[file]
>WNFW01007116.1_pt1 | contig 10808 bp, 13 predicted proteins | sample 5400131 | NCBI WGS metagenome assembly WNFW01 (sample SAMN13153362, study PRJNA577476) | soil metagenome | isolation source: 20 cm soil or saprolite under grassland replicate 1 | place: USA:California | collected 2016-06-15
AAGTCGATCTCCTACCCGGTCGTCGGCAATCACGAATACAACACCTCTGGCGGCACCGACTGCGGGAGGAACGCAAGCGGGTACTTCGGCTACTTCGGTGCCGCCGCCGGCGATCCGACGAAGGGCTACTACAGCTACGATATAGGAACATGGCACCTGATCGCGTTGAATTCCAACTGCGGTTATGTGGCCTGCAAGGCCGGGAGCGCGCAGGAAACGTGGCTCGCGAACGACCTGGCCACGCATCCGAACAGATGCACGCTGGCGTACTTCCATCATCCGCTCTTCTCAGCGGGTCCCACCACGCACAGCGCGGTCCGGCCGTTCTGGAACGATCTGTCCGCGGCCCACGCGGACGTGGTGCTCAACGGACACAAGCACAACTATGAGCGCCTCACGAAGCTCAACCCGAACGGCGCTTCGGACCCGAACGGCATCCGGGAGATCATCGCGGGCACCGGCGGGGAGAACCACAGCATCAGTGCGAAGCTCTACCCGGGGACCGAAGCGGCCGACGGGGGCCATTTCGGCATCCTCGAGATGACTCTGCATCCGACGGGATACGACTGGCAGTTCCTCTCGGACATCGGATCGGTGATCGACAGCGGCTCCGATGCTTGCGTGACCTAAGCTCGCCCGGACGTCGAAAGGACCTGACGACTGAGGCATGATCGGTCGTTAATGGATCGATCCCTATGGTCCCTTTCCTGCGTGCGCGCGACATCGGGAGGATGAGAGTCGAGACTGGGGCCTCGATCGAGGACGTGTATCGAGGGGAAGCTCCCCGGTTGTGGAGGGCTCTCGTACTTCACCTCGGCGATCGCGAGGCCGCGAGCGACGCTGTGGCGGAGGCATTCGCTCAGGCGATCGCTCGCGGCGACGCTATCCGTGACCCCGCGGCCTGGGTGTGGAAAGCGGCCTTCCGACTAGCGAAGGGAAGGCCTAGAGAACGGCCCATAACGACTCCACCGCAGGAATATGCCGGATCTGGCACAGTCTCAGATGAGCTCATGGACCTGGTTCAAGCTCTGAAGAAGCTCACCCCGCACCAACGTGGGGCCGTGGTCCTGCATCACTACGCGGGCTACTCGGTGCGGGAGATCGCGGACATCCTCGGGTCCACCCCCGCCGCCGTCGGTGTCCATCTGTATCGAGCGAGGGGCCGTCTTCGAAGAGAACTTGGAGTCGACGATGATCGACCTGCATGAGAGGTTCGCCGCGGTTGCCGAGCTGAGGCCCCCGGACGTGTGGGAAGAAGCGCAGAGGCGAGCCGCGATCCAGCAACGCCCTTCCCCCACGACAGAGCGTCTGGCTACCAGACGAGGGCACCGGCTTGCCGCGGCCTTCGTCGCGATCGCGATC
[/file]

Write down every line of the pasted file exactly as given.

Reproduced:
>WNFW01007116.1_pt1 | contig 10808 bp, 13 predicted proteins | sample 5400131 | NCBI WGS metagenome assembly WNFW01 (sample SAMN13153362, study PRJNA577476) | soil metagenome | isolation source: 20 cm soil or saprolite under grassland replicate 1 | place: USA:California | collected 2016-06-15
AAGTCGATCTCCTACCCGGTCGTCGGCAATCACGAATACAACACCTCTGGCGGCACCGACTGCGGGAGGAACGCAAGCGGGTACTTCGGCTACTTCGGTGCCGCCGCCGGCGATCCGACGAAGGGCTACTACAGCTACGATATAGGAACATGGCACCTGATCGCGTTGAATTCCAACTGCGGTTATGTGGCCTGCAAGGCCGGGAGCGCGCAGGAAACGTGGCTCGCGAACGACCTGGCCACGCATCCGAACAGATGCACGCTGGCGTACTTCCATCATCCGCTCTTCTCAGCGGGTCCCACCACGCACAGCGCGGTCCGGCCGTTCTGGAACGATCTGTCCGCGGCCCACGCGGACGTGGTGCTCAACGGACACAAGCACAACTATGAGCGCCTCACGAAGCTCAACCCGAACGGCGCTTCGGACCCGAACGGCATCCGGGAGATCATCGCGGGCACCGGCGGGGAGAACCACAGCATCAGTGCGAAGCTCTACCCGGGGACCGAAGCGGCCGACGGGGGCCATTTCGGCATCCTCGAGATGACTCTGCATCCGACGGGATACGACTGGCAGTTCCTCTCGGACATCGGATCGGTGATCGACAGCGGCTCCGATGCTTGCGTGACCTAAGCTCGCCCGGACGTCGAAAGGACCTGACGACTGAGGCATGATCGGTCGTTAATGGATCGATCCCTATGGTCCCTTTCCTGCGTGCGCGCGACATCGGGAGGATGAGAGTCGAGACTGGGGCCTCGATCGAGGACGTGTATCGAGGGGAAGCTCCCCGGTTGTGGAGGGCTCTCGTACTTCACCTCGGCGATCGCGAGGCCGCGAGCGACGCTGTGGCGGAGGCATTCGCTCAGGCGATCGCTCGCGGCGACGCTATCCGTGACCCCGCGGCCTGGGTGTGGAAAGCGGCCTTCCGACTAGCGAAGGGAAGGCCTAGAGAACGGCCCATAACGACTCCACCGCAGGAATATGCCGGATCTGGCACAGTCTCAGATGAGCTCATGGACCTGGTTCAAGCTCTGAAGAAGCTCACCCCGCACCAACGTGGGGCCGTGGTCCTGCATCACTACGCGGGCTACTCGGTGCGGGAGATCGCGGACATCCTCGGGTCCACCCCCGCCGCCGTCGGTGTCCATCTGTATCGAGCGAGGGGCCGTCTTCGAAGAGAACTTGGAGTCGACGATGATCGACCTGCATGAGAGGTTCGCCGCGGTTGCCGAGCTGAGGCCCCCGGACGTGTGGGAAGAAGCGCAGAGGCGAGCCGCGATCCAGCAACGCCCTTCCCCCACGACAGAGCGTCTGGCTACCAGACGAGGGCACCGGCTTGCCGCGGCCTTCGTCGCGATCGCGATC